16.09.2016

The Superb Grant Hinds

The game crazy TV host turned Youtuber

Playing, reviewing and reporting on video games for a living sounds like a sweet gig – and it is – but getting there isn't child's play. Just ask Grant Hinds, the local video game expert GQ and Expresso lean on for gaming news and advice. You may recognise Grant from his work with both, or perhaps one of his radio spots, or maybe you're one of his nearly 13,000 Youtube subscribers (or it could be when we shot his game-changing partner, Aléz Odendaal, and he photobombed...). However you come across him, you won't look away – Grant's love for what he does is highly infectious, and if that doesn't get your attention his shock of pink hair definitely will.

What’s your favourite thing to do when you’re not working?

Playing video games, and spending time with my S/O. I also love watching films and series. Have you guys seen Stranger Things? You need to.

What’s the next thing you’d like to tick off your bucket list?

Ooh. Um, I don’t know. I don’t have a bucket list. I think enjoying what you have around you, and creating more opportunities to have those things themselves be better is important – rather that is, than having long-term goals you’d like to achieve one day.

Are you a morning person or a night owl?

A bit of both. I never sleep. But on a good day – a morning person.

What are the top 10 things on your Wishlist?

Better studio gear – always. Drones, better cameras, microphones. Stuff that’s going to help me create better videos.

What are you reading right now?

Console Wars by Blake J. Harris.

What’s one question you would ask the president?

Do you think that the new FPB laws are necessary considering the potential damage caused to South African creatives, and if so, why?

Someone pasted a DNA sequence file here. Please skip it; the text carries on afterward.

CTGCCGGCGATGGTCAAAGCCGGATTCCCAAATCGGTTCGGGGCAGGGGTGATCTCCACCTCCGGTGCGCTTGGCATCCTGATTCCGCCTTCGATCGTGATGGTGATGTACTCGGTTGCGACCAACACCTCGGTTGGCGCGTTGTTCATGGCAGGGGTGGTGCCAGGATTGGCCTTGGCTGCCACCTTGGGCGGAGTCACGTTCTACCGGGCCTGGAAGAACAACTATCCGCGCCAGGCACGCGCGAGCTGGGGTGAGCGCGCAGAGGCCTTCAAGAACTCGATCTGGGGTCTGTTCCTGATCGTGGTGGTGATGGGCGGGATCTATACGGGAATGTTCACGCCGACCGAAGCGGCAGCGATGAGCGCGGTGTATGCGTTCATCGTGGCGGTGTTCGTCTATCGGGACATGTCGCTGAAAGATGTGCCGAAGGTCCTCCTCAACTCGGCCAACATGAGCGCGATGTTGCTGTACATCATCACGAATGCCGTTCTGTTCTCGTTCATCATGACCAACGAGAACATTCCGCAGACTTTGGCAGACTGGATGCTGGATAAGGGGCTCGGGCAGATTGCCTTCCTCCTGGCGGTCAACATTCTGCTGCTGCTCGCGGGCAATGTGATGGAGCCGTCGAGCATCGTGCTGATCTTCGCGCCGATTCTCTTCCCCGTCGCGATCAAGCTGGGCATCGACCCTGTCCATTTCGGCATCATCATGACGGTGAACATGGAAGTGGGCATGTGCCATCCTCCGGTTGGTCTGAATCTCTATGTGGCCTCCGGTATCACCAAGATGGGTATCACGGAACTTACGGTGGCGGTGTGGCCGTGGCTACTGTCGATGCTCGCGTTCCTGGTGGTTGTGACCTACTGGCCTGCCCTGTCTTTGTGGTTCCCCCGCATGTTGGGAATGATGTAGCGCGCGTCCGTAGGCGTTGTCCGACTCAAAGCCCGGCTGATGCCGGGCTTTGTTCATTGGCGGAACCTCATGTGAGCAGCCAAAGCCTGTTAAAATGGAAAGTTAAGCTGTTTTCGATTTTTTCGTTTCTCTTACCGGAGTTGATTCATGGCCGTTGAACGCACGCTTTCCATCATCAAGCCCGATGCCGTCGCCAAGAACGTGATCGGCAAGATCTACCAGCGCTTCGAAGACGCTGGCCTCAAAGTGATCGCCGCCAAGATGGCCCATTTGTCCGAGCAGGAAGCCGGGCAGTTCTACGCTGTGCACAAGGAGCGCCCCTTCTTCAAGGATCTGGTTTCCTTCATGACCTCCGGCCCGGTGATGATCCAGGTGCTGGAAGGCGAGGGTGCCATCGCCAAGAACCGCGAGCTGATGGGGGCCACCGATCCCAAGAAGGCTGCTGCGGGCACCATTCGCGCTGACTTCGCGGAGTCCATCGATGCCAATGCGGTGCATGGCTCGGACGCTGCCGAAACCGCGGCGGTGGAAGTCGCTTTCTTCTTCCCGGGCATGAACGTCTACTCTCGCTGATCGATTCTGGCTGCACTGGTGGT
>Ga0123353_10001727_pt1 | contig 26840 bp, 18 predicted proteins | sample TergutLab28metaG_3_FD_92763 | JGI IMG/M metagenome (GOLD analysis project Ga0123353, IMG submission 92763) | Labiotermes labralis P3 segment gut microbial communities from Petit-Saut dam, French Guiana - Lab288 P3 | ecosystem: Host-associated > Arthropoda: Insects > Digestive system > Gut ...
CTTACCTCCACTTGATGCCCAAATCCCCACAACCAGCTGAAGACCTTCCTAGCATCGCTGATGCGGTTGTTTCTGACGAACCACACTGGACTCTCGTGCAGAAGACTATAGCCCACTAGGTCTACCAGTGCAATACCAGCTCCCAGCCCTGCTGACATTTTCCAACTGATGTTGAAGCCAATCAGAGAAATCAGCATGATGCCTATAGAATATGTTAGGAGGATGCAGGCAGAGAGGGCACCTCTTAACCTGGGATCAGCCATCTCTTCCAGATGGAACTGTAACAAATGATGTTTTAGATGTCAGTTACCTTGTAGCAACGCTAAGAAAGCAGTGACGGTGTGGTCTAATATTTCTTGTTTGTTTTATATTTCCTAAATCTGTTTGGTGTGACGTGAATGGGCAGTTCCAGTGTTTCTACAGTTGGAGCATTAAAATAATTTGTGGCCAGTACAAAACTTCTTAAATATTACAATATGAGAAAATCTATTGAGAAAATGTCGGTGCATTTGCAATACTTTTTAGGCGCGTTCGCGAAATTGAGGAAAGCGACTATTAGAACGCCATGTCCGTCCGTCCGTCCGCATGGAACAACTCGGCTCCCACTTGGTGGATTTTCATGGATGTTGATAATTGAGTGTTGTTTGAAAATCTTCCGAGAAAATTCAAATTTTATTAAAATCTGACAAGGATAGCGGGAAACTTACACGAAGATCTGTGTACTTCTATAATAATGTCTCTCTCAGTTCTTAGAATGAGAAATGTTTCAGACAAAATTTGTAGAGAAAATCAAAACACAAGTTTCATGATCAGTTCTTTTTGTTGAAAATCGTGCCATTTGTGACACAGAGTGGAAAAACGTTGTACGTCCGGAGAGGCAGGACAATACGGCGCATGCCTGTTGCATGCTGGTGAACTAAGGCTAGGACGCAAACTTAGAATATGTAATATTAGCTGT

How did you start doing what you do?

I started on TV, giving video game and tech reviews, and was then poached by a potential Youtube competitor to do that for them exclusively. So, obviously that got shut down, and I went back into traditional media, where I meet Caspar (Lee). He helped me realise that Youtube was an option for that kind of content. I took the tip and ran with it, slowly removing myself from other platforms until I was where I am now – doing Youtube almost exclusively.

What advice do you have for young entrepreneurs wanting to start a business?

Firstly, don’t set out to make money. Set out to do something that you love. The money often follows your passion. Doing things this way means you’re likely to make a lasting difference in your field.

What’s the best advice you’ve ever received?

I’ve had so many incredible mentors, but there’s one concept that really holds truth for me. Pitch up for work. Casey Neistat is one of the best and biggest Youtubers around, and he maintains that his success comes from the follow-through of consistent and frequent work.

What would you do with a R100 000 investment?

Again, better gear is important to me, but so is community. Having more equipment to play around with allows me to make that gear available to the Youtube community. There are a lot of cool people starting out and making things happen with DIY lighting and so on. Imagine what they could do with the right stuff?

Which words or phrases do you overuse?

High-five a stranger. It’s part of my sign-off in every video.

If you could change one thing about yourself, what would it be?

I think I’d like to be more aware of the people around me. When you do this kind of work you tend to be self-centred. Sensitivity would help with this oversight.

What is your most marked characteristic?

Pink hurr, don’t curr.

Which historical figure do you identify with the most?

I don’t really identify with any, but my work has made me sympathetic to figures who worked hard to establish new ways to for us to consume the world and to express ourselves in it. That’s everyone from the pioneers of the printing press, through to the efforts of Madame CJ Walker, and later to the trails and success of Steve Wozniak and Steve Jobs. Inventors and early adopters ring my bells.  

What is your biggest regret?

Sticking to what was safe, and not taking ‘risks’ sooner.

When and where were you happiest?

Whenever someone has a positive response to a video I’ve put out. I don’t think people realise how much their feedback impacts a creator, but it does – a lot.

What causes you to lie?

Corners and being backed into them.

What is your idea of complete happiness?

When everybody is thinking of everyone else’s needs before their own. That would be a pretty happy space. Uncapped fibre is also sweet.